A Silver Lining of COVID-19: How the Pandemic Has Made Physicians More Connected to Their Patients

Written by: Dr. Nisha Cooch
Published on: Feb 4, 2021

Doctor connecting with patient

To support social distancing measures put in place to help slow the spread of COVID-19, many in-person healthcare visits have been replaced by telemedicine appointments over the past year. While the concept of telemedicine is not new, the technology to support virtual healthcare was not widely leveraged when its main value proposition focused on convenience. During the pandemic, however, when telemedicine contributed to public safety, telemedicine was adopted broadly, and institutions and clinics that had not before allocated resources to telemedicine infrastructure had good reason to do so.

When telemedicine took hold in 2020, many people - physicians and patients alike - worried that the physician-patient relationship would be adversely affected by the shift from in-person to electronic communication. Technology has indeed not always been viewed as fostering connection between provider and patient. For instance, with electronic health records, many physicians and patients dislike the need for physicians to spend time on computers, tablets, or other electronic devices during their visits rather than focus on their conversation with patients.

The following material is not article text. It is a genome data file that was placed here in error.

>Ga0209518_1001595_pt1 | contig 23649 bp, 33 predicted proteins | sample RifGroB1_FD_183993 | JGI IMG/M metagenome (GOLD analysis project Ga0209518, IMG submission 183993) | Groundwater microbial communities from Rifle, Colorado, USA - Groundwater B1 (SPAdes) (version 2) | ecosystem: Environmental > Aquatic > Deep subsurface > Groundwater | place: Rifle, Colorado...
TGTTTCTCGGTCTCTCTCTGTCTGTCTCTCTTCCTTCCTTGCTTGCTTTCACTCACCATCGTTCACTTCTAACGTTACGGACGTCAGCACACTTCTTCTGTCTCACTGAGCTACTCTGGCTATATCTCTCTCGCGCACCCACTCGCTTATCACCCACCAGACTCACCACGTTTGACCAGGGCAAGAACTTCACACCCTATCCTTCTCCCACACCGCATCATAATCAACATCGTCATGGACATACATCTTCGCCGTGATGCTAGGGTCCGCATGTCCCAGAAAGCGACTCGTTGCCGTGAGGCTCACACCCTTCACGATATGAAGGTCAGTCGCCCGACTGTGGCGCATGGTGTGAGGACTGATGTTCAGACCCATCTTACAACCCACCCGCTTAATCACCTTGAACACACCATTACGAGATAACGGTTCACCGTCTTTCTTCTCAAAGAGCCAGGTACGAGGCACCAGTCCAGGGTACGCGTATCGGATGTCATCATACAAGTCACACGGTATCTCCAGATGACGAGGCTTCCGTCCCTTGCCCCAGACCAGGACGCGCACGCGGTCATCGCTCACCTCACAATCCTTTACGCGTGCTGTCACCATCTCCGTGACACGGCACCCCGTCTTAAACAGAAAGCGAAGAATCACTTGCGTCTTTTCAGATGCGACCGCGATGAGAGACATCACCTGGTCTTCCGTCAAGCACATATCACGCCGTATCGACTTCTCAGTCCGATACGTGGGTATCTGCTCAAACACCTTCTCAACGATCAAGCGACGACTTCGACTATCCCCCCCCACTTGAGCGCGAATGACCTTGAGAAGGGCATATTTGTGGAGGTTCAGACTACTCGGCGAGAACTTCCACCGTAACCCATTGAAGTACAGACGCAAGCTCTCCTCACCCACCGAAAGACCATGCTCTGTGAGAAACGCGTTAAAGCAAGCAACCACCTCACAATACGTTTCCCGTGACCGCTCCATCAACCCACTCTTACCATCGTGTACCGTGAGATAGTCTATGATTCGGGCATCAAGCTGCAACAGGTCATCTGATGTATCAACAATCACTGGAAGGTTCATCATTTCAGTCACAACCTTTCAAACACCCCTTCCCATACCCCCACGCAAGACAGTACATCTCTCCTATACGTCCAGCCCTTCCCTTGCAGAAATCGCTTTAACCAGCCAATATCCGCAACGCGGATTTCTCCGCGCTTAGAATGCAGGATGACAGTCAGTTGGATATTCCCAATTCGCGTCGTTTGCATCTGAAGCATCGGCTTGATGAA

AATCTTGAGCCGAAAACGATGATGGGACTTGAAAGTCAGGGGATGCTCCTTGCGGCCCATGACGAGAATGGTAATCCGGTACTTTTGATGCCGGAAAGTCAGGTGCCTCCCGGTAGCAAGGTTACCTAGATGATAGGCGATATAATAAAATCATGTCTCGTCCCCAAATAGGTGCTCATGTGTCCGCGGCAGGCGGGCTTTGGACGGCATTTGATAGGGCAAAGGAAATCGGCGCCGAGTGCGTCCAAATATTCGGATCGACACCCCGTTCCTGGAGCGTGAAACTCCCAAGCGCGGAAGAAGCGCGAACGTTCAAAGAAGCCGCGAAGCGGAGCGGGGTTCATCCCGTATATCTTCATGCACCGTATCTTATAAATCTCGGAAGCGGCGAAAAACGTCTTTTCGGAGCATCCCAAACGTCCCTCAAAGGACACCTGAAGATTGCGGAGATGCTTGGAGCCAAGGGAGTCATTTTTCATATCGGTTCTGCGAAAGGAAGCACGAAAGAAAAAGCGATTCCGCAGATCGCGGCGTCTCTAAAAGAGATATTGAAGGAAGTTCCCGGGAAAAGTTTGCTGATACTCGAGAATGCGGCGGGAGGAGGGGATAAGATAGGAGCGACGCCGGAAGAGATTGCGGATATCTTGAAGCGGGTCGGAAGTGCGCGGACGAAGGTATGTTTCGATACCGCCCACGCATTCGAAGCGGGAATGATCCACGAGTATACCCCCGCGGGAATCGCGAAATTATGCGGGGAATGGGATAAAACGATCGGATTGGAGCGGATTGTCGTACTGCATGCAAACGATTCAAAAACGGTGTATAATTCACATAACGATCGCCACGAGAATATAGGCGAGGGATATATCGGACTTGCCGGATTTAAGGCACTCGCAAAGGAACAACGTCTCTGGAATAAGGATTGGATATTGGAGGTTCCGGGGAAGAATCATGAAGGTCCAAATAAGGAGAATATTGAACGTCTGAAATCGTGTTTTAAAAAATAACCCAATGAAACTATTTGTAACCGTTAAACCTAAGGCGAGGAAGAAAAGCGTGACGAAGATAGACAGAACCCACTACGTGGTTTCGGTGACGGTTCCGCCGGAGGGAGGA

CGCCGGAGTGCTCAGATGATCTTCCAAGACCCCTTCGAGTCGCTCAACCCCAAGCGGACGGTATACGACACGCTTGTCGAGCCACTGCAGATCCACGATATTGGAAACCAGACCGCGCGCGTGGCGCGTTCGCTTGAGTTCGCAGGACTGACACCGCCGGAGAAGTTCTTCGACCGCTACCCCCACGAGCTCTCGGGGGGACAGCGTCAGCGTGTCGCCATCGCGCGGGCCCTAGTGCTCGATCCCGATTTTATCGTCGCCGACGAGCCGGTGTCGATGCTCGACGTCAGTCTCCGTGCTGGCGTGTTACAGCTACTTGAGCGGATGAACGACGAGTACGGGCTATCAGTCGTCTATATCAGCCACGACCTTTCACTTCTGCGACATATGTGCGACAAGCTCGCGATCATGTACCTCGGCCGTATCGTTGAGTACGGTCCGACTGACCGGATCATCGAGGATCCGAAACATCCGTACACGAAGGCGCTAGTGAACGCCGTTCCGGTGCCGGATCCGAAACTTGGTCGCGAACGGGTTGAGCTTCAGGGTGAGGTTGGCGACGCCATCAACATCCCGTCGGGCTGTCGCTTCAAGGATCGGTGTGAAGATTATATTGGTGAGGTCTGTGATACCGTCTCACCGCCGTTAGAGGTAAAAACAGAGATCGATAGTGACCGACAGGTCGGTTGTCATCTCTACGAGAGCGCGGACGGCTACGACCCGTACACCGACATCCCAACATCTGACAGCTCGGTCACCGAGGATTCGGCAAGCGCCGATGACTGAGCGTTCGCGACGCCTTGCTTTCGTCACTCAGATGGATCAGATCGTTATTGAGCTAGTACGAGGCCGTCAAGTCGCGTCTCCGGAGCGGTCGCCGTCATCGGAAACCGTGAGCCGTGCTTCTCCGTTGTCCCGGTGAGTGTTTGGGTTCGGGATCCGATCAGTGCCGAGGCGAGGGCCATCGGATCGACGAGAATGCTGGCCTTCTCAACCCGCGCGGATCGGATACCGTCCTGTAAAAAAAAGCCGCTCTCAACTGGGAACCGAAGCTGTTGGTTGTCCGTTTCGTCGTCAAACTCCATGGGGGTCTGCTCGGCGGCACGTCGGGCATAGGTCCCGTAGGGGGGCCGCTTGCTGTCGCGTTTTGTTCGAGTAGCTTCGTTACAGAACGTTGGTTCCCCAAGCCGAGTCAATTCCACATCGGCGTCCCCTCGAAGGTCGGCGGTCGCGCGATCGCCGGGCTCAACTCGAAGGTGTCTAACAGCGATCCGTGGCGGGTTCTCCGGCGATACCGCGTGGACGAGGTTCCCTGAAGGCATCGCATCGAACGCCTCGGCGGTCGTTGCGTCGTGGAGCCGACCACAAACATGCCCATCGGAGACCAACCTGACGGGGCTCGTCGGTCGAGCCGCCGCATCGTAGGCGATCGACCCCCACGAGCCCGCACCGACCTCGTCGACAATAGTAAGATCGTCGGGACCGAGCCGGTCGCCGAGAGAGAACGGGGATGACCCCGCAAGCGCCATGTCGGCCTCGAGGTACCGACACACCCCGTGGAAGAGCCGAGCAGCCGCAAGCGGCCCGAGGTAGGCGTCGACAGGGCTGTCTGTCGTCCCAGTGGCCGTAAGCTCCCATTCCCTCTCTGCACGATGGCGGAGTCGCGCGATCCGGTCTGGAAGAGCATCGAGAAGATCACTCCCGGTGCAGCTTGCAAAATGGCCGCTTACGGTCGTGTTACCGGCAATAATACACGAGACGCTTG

Telemedicine Call

While there are some limitations to what can be achieved clinically through a telemedicine visit, physicians have recognized that there are also specific benefits to these types of visits that extend beyond the convenience and safety that have been proposed as rationale for utilizing telemedicine. For example, physicians can gather clues about a patient’s lifestyle through the observation afforded by a virtual visit. They can also often spend more time speaking with the patient and thus gather more information to help them understand the patient’s condition.

Given the number and extent of the benefits that have been realized through telemedicine amidst the COVID-19 pandemic, the use of virtual healthcare visits is not likely to go away when the pandemic is over. Of course, there will always be value in in-person visits for certain types of examinations or procedures. Nonetheless, as future generations of healthcare providers are trained, it will be important to consider how we can endow them with specific skills to ensure that they get the most out of their telemedicine work should they see patients virtually. Given that telemedicine serves an important role in patient observation and in building rapport with patients, these are areas that budding healthcare providers should potentially focus on when thinking about how best to use telemedicine versus in-patient visits.